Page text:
Is there such a thing as a lucky tie? Because if so, the San Francisco 49ers might want to hurry up and patent the phrase. If the San Francisco Giants’ marketing team was on the case, all of us would’ve already received emails advertising shirts that say “Torture Tie” or “Sister Kissers” on the front (15% off for the next 24 hours).

What an ugly game, especially with those looking for the signs that the 49ers spent the bye week ironing out loose ends and forming a champion.

Kicking and punting and stuff

This is a team that was supposed to carry a special teams edge over everyone they faced. False. Brad Seely’s bunch was faked out by a punter named Hekker (twice!) and would’ve given up a huge punt return if Anthony Dixon wasn’t so good at eliciting blocks in the back. Luckily, Tramaine Brock was able to rip the ball away from Isaac Pead on that kickoff return, or special teams would’ve been a total loss.

Also, it’s time to forget about David Akers’ 63-yarder. Great moment, but since Week 3 Akers is 3-of-9 from 40+ yards. How much longer can the 49ers roll with Akers, seeing as he hasn’t had to kick in inclement weather yet and he missed a relatively easy 41-yarder in overtime?


Remember that physical unit that could be counted on to get pressure with three or four guys and never miss tackles? Steven Jackson turned the clock back to 2009, gained 101 yards rushing and sent Patrick Willis backward on more than one occasion. Aldon Smith had two sacks, but Sam Bradford won’t break out in hives every time someone mentions Candlestick (unless there’s some sort of weird skin virus floating around the visitor’s locker room — it’s possible).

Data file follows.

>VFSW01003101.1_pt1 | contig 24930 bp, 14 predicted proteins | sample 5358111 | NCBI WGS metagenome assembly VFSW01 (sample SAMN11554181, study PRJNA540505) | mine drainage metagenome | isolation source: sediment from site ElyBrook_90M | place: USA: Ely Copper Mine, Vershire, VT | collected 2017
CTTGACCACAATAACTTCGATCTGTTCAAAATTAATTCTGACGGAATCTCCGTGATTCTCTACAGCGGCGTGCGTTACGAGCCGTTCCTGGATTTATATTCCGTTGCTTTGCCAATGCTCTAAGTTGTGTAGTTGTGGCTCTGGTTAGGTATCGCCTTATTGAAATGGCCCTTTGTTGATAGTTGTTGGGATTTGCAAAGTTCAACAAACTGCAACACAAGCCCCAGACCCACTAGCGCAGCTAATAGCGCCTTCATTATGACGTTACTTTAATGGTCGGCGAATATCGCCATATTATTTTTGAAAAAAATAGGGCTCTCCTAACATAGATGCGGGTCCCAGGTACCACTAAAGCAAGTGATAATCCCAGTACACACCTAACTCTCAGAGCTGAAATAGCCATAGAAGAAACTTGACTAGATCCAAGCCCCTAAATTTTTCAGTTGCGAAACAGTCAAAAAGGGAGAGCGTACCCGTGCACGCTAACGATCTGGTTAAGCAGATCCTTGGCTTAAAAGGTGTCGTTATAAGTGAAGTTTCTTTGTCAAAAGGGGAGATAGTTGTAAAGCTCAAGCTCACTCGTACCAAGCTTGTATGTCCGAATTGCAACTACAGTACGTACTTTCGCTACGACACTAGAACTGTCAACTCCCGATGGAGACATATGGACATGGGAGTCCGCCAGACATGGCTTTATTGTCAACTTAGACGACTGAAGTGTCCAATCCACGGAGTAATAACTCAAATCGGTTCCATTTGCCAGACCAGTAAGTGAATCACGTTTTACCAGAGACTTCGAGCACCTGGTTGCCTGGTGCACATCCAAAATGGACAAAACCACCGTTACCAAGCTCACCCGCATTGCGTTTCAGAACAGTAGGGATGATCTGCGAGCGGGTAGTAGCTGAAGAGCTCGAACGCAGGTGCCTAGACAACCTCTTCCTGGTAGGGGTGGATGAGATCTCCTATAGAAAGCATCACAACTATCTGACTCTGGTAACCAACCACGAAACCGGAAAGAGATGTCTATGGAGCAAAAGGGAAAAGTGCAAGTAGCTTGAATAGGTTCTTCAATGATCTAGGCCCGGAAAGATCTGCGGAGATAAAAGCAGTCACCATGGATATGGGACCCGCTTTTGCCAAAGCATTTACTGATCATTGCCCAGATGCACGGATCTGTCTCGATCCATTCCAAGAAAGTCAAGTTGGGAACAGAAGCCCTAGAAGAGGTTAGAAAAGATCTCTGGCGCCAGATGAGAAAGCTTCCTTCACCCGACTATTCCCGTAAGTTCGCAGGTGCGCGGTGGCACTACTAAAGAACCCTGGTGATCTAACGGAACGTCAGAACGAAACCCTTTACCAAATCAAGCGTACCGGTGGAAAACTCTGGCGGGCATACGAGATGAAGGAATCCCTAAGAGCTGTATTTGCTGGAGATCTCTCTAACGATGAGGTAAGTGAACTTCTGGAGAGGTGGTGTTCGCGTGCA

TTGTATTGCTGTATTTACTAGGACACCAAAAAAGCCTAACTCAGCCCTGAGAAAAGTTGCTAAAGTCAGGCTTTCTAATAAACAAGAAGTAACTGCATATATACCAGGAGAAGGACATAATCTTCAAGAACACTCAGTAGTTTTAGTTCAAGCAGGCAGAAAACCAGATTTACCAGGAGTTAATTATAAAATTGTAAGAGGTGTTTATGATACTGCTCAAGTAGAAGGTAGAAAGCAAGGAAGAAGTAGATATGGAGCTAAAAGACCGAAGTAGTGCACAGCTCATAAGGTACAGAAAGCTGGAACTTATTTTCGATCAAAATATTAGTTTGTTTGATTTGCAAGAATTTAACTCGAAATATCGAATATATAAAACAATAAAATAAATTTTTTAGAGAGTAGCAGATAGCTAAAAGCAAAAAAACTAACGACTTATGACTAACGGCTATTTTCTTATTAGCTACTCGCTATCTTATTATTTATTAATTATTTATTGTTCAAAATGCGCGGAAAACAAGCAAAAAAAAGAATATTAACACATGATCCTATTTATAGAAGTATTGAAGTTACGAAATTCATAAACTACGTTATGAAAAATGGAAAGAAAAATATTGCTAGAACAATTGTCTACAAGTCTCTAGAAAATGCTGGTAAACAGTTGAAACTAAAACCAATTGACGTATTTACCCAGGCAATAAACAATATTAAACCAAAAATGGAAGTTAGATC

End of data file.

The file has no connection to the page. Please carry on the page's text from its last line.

Carlos Rogers made Danny Amendola look like an electric mix of Isaac Bruce and Torry Holt, only without the instinctive desire to avoid contact.


Colin Kaepernick is pretty good at throwing the football. Jeff Georgian velocity. Nice, tight spirals. And we might get to see more of that on Monday against the Chicago Bears (whose starting quarterback suffered concussion symptoms of his own).

In all, the second-year QB gained valuable experience in the least important game of the season (we can say that now since they tied), and looked more comfortable as the game wore on. Kaepernick also led a nice fourth quarter comeback, which along with how Frank Gore and Michael Crabtree played (along with Mike Iupati’s injury not keeping him out of the game) were the bright spots.

Getting the ball to Vernon Davis remains a challenge, however. For both quarterbacks.


The 49ers should’ve done what they did in the two games before the bye week — utterly destroy a divisional opponent’s will to live. Instead, it was the Rams who looked more energetic, more physical and more creative. The Niners left with a tie and with many questions. Their starting quarterback’s brain is bruised, their special teams is below average and has been all season, and their supposed best cornerback couldn’t handle a guy who isn’t exactly being considered for All-Pro teams.

What exactly are the 49ers good at? Special teams? Not really. Defense? Sure, they’re good statistically in that area but they didn’t exactly impose their will on the Rams. Offense? Okay, we probably knew they weren’t dominant in that area before they faced the Rams.

Maybe this was a letdown game, part of the win-win-lose-win-win-lose-win-win-tie path other championship teams have followed … or not. It was a weird day for the NFL, with the New York Giants getting blasted in Cincinnati and the Patriots almost losing at home to the Bills. The 49ers’ mission is to break away from the parity, and Sunday afternoon’s tie showed they have a long way to go.